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Today I ran into a problem were I needed to remote-debug a program. The program was launched from another system, so I really don't have an opportunity to interact with it on the command line. I could change its source easily though.

What I needed to happen was for the program to start normally, and then wait for me to attach to it with a debugger. I couldn't come up with a way to do it that made me happy. I did find the bug, but without the help of the debugger.

while(true) { }

Kept the process alive, and then I could "set next statement" with the debugger, but it seemed awkward and rude.


Seemed odd to type since there wasn't actually a Console for me to press enter at. (It didn't work, either. Set next statement and then run takes you back into the ReadLine() wait.)

So what kind of code can I insert into a .NET/CLR/C# program that says "wait here until I can attach with a debugger"?

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6 Answers 6

up vote 47 down vote accepted

You can use the System.Diagnostics.Debugger.IsAttached property to check if a debugger is attached to the process. This application will wait until a debugger has been attached:

using System;
using System.Diagnostics;
using System.Threading;

namespace DebugApp
    class Program
        static void Main(string[] args)
            Console.WriteLine("Waiting for debugger to attach");
            while (!Debugger.IsAttached)
            Console.WriteLine("Debugger attached");
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Thanks for this answer. I knew there had to be a way to check from code if a debugger was attached, and this was the first/best hit I got from searching. –  David Hay Sep 30 '09 at 21:28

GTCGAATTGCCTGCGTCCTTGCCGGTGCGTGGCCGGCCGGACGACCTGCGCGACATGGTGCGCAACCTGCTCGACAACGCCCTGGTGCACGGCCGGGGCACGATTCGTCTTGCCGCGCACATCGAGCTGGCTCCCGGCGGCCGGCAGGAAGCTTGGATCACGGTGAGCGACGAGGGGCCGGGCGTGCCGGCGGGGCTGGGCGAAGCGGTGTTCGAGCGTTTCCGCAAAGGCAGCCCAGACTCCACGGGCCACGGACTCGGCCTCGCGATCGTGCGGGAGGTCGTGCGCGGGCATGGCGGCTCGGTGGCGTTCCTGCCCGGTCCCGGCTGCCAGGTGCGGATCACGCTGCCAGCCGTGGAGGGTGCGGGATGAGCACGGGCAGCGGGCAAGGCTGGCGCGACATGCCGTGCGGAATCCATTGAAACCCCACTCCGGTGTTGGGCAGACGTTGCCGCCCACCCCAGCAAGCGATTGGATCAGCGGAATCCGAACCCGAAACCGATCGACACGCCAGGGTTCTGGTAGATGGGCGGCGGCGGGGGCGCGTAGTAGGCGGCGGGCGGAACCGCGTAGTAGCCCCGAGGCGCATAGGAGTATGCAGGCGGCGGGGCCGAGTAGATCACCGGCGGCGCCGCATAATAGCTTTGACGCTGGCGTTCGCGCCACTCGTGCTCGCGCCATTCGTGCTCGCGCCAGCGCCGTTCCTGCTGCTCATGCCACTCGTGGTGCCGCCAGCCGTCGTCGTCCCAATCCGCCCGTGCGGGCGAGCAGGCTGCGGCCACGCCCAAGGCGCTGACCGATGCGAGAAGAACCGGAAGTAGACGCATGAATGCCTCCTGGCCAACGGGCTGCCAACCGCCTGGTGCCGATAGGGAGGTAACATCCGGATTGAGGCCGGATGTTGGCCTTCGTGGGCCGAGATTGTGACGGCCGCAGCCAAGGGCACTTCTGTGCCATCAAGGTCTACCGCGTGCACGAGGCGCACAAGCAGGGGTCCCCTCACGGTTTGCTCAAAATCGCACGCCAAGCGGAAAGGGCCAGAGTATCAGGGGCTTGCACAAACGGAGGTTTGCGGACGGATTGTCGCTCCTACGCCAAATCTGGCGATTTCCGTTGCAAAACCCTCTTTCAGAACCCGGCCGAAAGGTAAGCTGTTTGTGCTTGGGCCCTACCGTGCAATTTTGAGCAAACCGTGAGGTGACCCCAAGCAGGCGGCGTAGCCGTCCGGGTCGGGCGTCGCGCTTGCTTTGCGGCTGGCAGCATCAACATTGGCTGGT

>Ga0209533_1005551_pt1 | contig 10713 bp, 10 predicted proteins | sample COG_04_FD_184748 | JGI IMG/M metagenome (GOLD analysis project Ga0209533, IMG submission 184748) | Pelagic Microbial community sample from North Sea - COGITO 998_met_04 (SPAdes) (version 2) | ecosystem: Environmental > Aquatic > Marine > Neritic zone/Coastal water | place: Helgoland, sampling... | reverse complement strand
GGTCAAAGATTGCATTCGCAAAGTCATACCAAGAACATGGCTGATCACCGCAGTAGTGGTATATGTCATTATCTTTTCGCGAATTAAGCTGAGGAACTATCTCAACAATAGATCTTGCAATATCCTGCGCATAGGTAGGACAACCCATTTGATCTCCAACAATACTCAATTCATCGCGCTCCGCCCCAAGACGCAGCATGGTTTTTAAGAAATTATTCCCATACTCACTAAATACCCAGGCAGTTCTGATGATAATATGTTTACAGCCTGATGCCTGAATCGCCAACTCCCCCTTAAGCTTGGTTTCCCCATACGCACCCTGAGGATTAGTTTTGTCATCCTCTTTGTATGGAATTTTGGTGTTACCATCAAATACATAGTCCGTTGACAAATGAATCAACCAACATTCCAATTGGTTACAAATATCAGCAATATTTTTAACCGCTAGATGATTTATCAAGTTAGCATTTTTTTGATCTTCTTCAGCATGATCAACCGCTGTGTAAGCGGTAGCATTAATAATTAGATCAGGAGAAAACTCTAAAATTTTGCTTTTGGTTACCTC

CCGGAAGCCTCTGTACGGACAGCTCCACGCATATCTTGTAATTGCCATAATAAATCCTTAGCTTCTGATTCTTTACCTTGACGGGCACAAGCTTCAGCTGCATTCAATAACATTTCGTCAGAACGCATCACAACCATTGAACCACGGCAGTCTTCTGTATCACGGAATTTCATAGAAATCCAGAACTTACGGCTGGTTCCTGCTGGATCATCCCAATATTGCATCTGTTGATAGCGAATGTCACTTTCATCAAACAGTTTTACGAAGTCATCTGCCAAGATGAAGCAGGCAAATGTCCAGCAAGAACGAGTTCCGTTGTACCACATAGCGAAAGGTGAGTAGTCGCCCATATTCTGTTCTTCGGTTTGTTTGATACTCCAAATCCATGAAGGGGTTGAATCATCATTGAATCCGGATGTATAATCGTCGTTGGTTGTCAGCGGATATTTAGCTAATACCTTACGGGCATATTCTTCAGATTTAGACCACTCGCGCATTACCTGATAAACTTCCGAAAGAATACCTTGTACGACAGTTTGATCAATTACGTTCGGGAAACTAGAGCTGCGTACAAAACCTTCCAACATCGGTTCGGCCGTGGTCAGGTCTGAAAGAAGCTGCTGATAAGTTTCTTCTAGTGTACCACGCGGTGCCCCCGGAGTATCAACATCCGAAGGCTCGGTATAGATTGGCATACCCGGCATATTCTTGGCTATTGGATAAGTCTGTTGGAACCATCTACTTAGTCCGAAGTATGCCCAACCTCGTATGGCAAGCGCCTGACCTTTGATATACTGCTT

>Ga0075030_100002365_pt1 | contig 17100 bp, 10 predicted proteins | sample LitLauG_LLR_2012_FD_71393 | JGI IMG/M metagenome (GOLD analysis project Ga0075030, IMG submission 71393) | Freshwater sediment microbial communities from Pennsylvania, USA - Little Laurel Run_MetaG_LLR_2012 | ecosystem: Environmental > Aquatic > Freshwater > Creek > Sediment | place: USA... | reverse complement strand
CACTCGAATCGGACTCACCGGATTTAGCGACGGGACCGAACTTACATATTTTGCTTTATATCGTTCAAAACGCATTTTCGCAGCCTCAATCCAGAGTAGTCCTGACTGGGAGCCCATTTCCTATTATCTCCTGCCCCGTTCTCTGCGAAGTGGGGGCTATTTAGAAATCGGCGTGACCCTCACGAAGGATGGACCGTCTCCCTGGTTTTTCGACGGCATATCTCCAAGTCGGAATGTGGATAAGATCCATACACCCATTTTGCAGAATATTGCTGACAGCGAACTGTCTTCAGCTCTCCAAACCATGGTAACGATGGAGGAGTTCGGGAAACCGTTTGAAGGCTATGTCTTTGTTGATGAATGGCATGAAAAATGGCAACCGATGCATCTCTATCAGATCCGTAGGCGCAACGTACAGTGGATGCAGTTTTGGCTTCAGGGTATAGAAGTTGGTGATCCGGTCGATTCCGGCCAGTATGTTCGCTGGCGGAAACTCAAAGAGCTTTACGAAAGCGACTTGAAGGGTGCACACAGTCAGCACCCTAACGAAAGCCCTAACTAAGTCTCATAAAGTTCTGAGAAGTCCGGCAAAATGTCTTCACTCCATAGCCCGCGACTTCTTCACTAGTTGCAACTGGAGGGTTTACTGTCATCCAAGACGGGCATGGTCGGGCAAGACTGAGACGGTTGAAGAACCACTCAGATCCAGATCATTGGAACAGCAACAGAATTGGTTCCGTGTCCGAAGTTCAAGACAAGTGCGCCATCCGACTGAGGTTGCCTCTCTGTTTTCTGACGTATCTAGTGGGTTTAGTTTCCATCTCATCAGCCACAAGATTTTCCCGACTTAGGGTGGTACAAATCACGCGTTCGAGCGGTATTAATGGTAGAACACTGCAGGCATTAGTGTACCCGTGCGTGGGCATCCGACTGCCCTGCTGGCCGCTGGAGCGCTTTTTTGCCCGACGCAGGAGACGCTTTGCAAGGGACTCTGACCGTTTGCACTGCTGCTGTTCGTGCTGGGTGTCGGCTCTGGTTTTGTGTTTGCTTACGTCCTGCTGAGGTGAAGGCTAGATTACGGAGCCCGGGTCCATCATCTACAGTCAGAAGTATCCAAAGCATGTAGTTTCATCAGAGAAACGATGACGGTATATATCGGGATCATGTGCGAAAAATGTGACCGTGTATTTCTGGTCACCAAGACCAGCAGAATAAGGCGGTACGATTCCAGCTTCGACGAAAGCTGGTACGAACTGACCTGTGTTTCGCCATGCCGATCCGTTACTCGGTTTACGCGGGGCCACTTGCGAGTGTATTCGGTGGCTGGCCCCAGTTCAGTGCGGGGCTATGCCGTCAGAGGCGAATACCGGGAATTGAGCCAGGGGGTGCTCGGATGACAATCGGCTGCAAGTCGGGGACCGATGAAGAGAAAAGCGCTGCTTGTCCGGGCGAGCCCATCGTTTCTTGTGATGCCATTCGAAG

Replacing the while with an if and the sleep with an assert might be a better solution, because it will allow you to continue easily if you don't want to attach a debugger everytime. –  Luke Aug 13 '11 at 15:30

This sounds like exactly what you need:



"Launches and attaches a debugger to the process."

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This is absolutely the answer you want if you're not doing remote debugging. So long as the code you want to debug is on the local machine, this line of code will open a pop-up that lets you debug it with Visual Studio. (If you deploy this code to a test or production box though, the window will appear there, and your application might appear to hang) –  kbaribeau Oct 4 '10 at 19:50
have to secon kbaribeau: This only works if you want to attach a local debugger. OP asked for a remote debugger and in this case, Debugger.Launch() will not help as you can't select a remote debugger in the popup and as it will terminate the exe if you select to not attach a debugger –  buddybubble Nov 15 '13 at 11:52

I don't know, since I've never tried it but I wonder if you could use System.Diagnostics.Debugger.Break() in order to have it hit a breakpoint and then wait for a debugger to attach. I assume a remote debugger would work, but I do not know for sure and currently do not have access to my home environment where I could easily mock it up and test my theory. There's an MSDN article talking about using it in an ASP.Net application so I imagine it would work.

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should also work I guess. By the way, I also face this proble at times and I do


:P :P

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Set a timeout that gives you time to attach the debugger.

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Attaching remote debugger works exactly the same as using local debugger.

First, do the usual:


You will see a prompt to chose debugger. At this point the execution is suspended, so so you can attach remote debugger and select "No" from the prompt.

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I tested that and selecting "no" will terminate the program even if a remote debugger is already attached –  buddybubble Nov 15 '13 at 11:53

protected by Will Aug 27 '10 at 17:51

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